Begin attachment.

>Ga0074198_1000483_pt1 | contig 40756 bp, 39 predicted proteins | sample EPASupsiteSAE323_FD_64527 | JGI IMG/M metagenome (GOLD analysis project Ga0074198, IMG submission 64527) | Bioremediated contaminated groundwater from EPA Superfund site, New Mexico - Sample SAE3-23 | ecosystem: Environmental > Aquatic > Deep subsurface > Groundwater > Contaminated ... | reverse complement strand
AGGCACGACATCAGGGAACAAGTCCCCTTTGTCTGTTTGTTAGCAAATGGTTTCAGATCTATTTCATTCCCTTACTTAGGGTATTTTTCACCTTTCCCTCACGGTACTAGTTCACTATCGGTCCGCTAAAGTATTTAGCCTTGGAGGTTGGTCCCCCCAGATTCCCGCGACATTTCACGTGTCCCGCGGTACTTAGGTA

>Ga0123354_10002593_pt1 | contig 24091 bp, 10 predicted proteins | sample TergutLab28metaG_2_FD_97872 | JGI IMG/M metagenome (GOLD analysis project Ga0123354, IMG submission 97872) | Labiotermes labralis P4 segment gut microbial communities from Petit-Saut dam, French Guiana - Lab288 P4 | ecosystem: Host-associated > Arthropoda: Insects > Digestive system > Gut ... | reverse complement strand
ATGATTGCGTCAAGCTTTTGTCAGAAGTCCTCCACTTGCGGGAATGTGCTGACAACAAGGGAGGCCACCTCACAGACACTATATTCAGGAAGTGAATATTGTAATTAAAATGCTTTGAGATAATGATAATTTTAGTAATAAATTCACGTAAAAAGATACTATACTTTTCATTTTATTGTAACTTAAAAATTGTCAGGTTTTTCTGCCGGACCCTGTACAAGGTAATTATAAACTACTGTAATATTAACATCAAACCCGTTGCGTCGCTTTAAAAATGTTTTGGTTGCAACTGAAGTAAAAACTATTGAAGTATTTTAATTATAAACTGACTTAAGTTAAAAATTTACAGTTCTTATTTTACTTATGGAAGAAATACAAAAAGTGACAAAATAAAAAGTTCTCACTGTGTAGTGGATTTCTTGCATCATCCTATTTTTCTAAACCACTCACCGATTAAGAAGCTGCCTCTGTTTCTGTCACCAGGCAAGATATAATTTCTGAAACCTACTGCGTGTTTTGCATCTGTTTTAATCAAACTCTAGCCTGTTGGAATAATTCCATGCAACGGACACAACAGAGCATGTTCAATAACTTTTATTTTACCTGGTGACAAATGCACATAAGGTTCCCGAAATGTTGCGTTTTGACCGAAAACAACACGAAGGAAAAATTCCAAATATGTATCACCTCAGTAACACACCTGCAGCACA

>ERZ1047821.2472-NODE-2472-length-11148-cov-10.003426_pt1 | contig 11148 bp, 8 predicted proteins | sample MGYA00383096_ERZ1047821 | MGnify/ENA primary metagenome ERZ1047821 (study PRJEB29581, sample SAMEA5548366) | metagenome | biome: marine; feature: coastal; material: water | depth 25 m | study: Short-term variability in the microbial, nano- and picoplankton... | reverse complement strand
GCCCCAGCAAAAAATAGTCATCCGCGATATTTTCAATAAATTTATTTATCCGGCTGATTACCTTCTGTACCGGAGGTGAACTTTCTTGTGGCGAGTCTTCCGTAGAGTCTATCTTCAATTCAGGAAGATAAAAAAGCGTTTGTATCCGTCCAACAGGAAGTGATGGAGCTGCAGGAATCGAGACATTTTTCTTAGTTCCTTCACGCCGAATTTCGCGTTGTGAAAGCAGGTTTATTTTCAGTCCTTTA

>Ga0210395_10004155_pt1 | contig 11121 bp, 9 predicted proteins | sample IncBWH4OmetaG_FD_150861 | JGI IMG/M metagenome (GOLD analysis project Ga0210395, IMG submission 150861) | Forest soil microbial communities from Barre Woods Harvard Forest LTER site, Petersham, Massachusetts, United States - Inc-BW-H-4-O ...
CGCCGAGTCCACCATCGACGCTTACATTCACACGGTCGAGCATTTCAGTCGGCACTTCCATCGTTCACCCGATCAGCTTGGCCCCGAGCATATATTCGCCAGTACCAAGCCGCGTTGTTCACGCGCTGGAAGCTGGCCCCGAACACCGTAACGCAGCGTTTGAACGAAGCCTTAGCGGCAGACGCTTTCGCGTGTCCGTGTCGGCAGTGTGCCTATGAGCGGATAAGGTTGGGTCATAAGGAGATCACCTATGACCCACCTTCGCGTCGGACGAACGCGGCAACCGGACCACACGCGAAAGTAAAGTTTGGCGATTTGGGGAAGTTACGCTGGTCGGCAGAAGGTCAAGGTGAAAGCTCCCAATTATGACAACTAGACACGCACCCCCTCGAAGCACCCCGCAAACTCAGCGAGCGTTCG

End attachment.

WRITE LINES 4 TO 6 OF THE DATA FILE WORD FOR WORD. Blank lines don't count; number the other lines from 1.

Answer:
ATGATTGCGTCAAGCTTTTGTCAGAAGTCCTCCACTTGCGGGAATGTGCTGACAACAAGGGAGGCCACCTCACAGACACTATATTCAGGAAGTGAATATTGTAATTAAAATGCTTTGAGATAATGATAATTTTAGTAATAAATTCACGTAAAAAGATACTATACTTTTCATTTTATTGTAACTTAAAAATTGTCAGGTTTTTCTGCCGGACCCTGTACAAGGTAATTATAAACTACTGTAATATTAACATCAAACCCGTTGCGTCGCTTTAAAAATGTTTTGGTTGCAACTGAAGTAAAAACTATTGAAGTATTTTAATTATAAACTGACTTAAGTTAAAAATTTACAGTTCTTATTTTACTTATGGAAGAAATACAAAAAGTGACAAAATAAAAAGTTCTCACTGTGTAGTGGATTTCTTGCATCATCCTATTTTTCTAAACCACTCACCGATTAAGAAGCTGCCTCTGTTTCTGTCACCAGGCAAGATATAATTTCTGAAACCTACTGCGTGTTTTGCATCTGTTTTAATCAAACTCTAGCCTGTTGGAATAATTCCATGCAACGGACACAACAGAGCATGTTCAATAACTTTTATTTTACCTGGTGACAAATGCACATAAGGTTCCCGAAATGTTGCGTTTTGACCGAAAACAACACGAAGGAAAAATTCCAAATATGTATCACCTCAGTAACACACCTGCAGCACA

>ERZ1047821.2472-NODE-2472-length-11148-cov-10.003426_pt1 | contig 11148 bp, 8 predicted proteins | sample MGYA00383096_ERZ1047821 | MGnify/ENA primary metagenome ERZ1047821 (study PRJEB29581, sample SAMEA5548366) | metagenome | biome: marine; feature: coastal; material: water | depth 25 m | study: Short-term variability in the microbial, nano- and picoplankton... | reverse complement strand
GCCCCAGCAAAAAATAGTCATCCGCGATATTTTCAATAAATTTATTTATCCGGCTGATTACCTTCTGTACCGGAGGTGAACTTTCTTGTGGCGAGTCTTCCGTAGAGTCTATCTTCAATTCAGGAAGATAAAAAAGCGTTTGTATCCGTCCAACAGGAAGTGATGGAGCTGCAGGAATCGAGACATTTTTCTTAGTTCCTTCACGCCGAATTTCGCGTTGTGAAAGCAGGTTTATTTTCAGTCCTTTA